ICAD finishes 2011 with $37m loss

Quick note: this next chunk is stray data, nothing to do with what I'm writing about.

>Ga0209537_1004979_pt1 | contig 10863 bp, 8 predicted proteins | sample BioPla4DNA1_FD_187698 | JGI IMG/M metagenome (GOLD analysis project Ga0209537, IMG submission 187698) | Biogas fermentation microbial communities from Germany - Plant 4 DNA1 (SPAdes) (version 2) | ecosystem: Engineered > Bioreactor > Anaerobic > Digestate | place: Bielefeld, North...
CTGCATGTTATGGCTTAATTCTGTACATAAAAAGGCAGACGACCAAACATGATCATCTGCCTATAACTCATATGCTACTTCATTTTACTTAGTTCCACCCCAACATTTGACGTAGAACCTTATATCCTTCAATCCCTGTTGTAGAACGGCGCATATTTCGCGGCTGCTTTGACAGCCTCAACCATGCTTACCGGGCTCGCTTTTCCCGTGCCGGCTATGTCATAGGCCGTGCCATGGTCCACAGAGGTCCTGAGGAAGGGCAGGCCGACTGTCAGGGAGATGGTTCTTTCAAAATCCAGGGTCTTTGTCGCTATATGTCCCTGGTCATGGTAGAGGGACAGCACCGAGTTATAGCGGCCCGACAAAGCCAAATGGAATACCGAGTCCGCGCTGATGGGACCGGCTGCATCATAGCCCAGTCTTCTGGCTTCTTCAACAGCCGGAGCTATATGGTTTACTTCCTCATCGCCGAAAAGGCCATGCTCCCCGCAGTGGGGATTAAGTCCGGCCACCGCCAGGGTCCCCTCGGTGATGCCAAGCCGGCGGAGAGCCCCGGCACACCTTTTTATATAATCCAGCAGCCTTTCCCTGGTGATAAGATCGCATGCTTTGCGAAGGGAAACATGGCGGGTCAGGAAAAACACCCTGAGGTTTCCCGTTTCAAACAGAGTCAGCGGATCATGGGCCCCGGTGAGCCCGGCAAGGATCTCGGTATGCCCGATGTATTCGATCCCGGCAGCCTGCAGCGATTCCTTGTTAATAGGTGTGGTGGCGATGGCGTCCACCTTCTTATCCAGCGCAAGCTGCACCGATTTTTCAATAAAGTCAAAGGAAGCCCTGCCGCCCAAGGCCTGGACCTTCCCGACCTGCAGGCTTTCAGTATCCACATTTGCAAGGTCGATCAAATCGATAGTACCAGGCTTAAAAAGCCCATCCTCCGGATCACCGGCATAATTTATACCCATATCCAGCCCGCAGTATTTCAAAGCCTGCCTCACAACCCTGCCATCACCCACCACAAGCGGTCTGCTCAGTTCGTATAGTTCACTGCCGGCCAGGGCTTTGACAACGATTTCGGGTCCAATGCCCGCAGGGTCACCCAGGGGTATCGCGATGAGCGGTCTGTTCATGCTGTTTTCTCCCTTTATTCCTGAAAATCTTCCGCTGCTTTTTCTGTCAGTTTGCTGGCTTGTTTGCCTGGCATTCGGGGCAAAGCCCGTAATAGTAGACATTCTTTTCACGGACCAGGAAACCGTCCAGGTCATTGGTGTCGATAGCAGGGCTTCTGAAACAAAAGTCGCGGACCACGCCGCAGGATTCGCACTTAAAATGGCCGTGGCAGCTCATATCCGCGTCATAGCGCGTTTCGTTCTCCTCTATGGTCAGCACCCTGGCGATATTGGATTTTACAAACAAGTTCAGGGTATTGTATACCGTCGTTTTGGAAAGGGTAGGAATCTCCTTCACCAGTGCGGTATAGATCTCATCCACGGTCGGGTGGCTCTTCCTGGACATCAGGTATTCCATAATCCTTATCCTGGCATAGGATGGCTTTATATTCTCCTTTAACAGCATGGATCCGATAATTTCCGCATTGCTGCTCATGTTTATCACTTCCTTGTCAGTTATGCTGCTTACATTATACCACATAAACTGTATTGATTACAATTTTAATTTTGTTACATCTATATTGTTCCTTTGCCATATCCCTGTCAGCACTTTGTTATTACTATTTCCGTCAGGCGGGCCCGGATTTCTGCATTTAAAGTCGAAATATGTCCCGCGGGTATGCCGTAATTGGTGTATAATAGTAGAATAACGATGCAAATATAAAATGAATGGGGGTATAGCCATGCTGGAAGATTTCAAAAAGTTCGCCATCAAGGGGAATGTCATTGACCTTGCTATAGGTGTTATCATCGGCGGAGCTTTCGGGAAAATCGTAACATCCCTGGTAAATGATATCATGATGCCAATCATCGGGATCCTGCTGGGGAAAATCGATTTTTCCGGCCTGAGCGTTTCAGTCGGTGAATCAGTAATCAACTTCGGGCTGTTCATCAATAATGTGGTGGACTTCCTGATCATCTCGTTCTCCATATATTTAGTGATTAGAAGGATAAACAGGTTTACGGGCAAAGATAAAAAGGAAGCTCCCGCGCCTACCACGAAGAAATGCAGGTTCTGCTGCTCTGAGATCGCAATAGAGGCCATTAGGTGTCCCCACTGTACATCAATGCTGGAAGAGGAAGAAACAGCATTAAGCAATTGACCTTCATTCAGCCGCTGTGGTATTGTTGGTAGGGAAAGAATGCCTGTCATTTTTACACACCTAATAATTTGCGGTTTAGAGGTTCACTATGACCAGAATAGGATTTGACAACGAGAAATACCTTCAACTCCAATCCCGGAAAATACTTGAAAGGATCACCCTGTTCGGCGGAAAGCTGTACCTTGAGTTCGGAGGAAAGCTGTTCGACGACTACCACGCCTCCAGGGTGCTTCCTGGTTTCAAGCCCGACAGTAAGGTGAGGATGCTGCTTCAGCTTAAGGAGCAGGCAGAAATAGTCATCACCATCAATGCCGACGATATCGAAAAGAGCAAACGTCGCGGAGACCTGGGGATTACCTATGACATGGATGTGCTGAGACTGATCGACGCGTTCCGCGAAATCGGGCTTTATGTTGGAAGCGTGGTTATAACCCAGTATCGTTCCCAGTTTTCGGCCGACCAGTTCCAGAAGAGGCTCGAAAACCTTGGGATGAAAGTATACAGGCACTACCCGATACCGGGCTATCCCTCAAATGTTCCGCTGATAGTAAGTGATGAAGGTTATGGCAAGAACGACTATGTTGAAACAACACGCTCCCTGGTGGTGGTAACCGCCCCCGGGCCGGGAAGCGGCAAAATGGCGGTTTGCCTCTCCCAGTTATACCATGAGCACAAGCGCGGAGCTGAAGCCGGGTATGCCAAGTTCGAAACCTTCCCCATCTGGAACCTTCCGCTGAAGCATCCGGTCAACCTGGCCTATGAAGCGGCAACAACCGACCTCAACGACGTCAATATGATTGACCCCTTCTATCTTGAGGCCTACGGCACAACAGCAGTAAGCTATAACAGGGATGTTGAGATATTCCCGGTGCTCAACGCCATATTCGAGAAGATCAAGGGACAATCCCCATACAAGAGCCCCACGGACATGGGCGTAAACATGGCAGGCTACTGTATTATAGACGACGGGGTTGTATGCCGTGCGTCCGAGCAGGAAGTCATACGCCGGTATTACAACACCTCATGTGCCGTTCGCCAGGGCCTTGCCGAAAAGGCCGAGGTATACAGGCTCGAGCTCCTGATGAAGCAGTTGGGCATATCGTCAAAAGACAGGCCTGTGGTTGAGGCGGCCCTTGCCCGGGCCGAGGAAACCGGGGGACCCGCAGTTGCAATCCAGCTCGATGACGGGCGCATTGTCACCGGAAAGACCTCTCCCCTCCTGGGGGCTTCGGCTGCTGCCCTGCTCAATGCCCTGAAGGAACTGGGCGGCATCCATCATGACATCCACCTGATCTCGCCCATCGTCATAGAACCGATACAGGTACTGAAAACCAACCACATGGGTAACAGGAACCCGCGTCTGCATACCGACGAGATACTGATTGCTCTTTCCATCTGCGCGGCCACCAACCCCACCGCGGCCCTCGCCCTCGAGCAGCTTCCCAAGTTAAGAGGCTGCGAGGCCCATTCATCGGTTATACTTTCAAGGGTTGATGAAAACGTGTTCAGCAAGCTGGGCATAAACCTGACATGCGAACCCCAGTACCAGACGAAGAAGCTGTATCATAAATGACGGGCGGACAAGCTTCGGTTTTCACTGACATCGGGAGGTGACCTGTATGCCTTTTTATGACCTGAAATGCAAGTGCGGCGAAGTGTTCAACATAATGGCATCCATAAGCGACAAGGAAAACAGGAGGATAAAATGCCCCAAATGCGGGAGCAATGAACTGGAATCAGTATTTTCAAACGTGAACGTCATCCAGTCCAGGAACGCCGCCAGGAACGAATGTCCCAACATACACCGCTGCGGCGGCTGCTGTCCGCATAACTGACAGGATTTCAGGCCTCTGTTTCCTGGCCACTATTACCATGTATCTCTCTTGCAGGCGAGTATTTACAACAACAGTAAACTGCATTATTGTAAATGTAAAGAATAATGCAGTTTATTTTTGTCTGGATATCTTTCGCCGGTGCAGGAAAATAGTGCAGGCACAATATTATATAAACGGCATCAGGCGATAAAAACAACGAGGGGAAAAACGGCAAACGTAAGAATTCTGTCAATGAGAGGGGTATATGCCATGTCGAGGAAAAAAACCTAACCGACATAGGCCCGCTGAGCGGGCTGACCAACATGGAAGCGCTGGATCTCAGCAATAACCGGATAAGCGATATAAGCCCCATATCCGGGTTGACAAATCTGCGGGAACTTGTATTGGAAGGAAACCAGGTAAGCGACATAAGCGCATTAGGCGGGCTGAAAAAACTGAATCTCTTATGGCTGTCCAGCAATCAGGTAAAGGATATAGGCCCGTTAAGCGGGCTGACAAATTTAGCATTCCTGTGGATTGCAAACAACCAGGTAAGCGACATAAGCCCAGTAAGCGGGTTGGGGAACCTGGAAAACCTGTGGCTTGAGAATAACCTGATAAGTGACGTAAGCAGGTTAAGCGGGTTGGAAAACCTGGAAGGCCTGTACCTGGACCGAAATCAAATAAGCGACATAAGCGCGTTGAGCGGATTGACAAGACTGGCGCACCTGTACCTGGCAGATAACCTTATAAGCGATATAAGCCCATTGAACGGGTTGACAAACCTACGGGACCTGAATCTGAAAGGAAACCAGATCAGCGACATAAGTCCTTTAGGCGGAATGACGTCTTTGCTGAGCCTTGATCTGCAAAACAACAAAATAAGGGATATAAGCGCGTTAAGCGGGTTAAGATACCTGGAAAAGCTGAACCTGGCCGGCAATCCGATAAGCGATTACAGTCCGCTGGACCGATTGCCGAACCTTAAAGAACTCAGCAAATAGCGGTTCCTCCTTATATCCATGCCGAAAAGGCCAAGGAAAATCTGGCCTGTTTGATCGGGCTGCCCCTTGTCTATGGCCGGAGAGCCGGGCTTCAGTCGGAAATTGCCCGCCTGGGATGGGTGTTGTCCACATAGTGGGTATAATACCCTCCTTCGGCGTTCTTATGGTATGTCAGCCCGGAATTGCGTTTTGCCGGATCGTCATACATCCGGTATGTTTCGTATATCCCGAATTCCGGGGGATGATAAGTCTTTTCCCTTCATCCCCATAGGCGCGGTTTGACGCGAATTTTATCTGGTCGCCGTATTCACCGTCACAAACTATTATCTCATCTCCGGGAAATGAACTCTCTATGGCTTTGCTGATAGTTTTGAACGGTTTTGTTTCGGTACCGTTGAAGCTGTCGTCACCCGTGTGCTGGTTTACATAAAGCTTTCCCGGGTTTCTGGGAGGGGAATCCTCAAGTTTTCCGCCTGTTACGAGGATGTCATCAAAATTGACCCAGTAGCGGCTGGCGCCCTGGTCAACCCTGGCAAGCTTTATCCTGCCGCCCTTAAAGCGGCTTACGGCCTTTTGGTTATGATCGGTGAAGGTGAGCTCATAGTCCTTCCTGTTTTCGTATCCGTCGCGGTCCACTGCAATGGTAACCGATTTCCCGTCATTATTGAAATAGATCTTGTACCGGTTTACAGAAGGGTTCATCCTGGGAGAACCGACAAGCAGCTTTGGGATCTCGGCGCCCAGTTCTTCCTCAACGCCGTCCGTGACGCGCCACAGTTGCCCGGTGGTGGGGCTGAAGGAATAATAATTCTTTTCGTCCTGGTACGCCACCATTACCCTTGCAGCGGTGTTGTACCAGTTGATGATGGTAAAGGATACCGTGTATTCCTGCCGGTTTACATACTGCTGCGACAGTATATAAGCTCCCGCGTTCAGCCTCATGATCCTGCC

ICAD lost another $2.2 million, or 4 cents per share in its final quarter of 2011, and while that’s nearly a $700,000 improvement on the fourth quarter of the previous year, the Nashua medical imagining company will still finish 2011 with a whopping net loss of $37.6 million (69 cents per share), six times the loss it suffered in 2010.A good chunk of that annual loss was a $26.8 million third quarter goodwill impairment charge acknowledging the decline in the company’s stock price, which plummeted from $1.35 a share in April to a low of 42 cents in October. But even without counting that loss of goodwill, as well as ignoring various other factors required by General Accepted Accounting Principals (GAAP), the company posed a non-GAAP adjusted net loss of $2.3 million for the quarter (compared to a $118,000 non-GAAP loss in the previous quarter) and $12.4 million for the year, quadruple the loss in 2010. The company did increase its revenue slightly: $6.6 million for the quarter (up 4 percent) and $28.7 million for the year, a 17 percent increase. But its operating expenses also went up. It spent $10.8 million in engineering and product development and $13.7 million in marketing and sales, which was partly because of the acquisition of Xoft company. CEO Ken Ferry blamed “softer than expected” sales in software and therapy lines, but said he was encouraged by a “significant” increase in balloon applicator and X-ray sources sales.Ferry said that the company’s mammography CAD business was “lower than anticipated,” thanks to weaker sales in both Europe and the United States, but said the company was hopeful about a new-generation digital mammography system. Ferry said ICAD was at “the beginning of the growth curve,” though he declined to give any specific guidance for 2012. The company finished 2011 with about $4.6 million in cash, compared to $16.3 million at the end of 2010, and with $11.1 million in assets, less than half of the $25 million the company had at the end of 2010. Stockholder’s equity was also cut in half to $36 million. But following the quarter, the company was able to get a five-year, $15 million loan agreement with Deerfield Management Company, a 5.75 percent interest in addition to a royalty agreement. — BOB SANDERS/NEW HAMPSHIRE BUSINESS REVIEW

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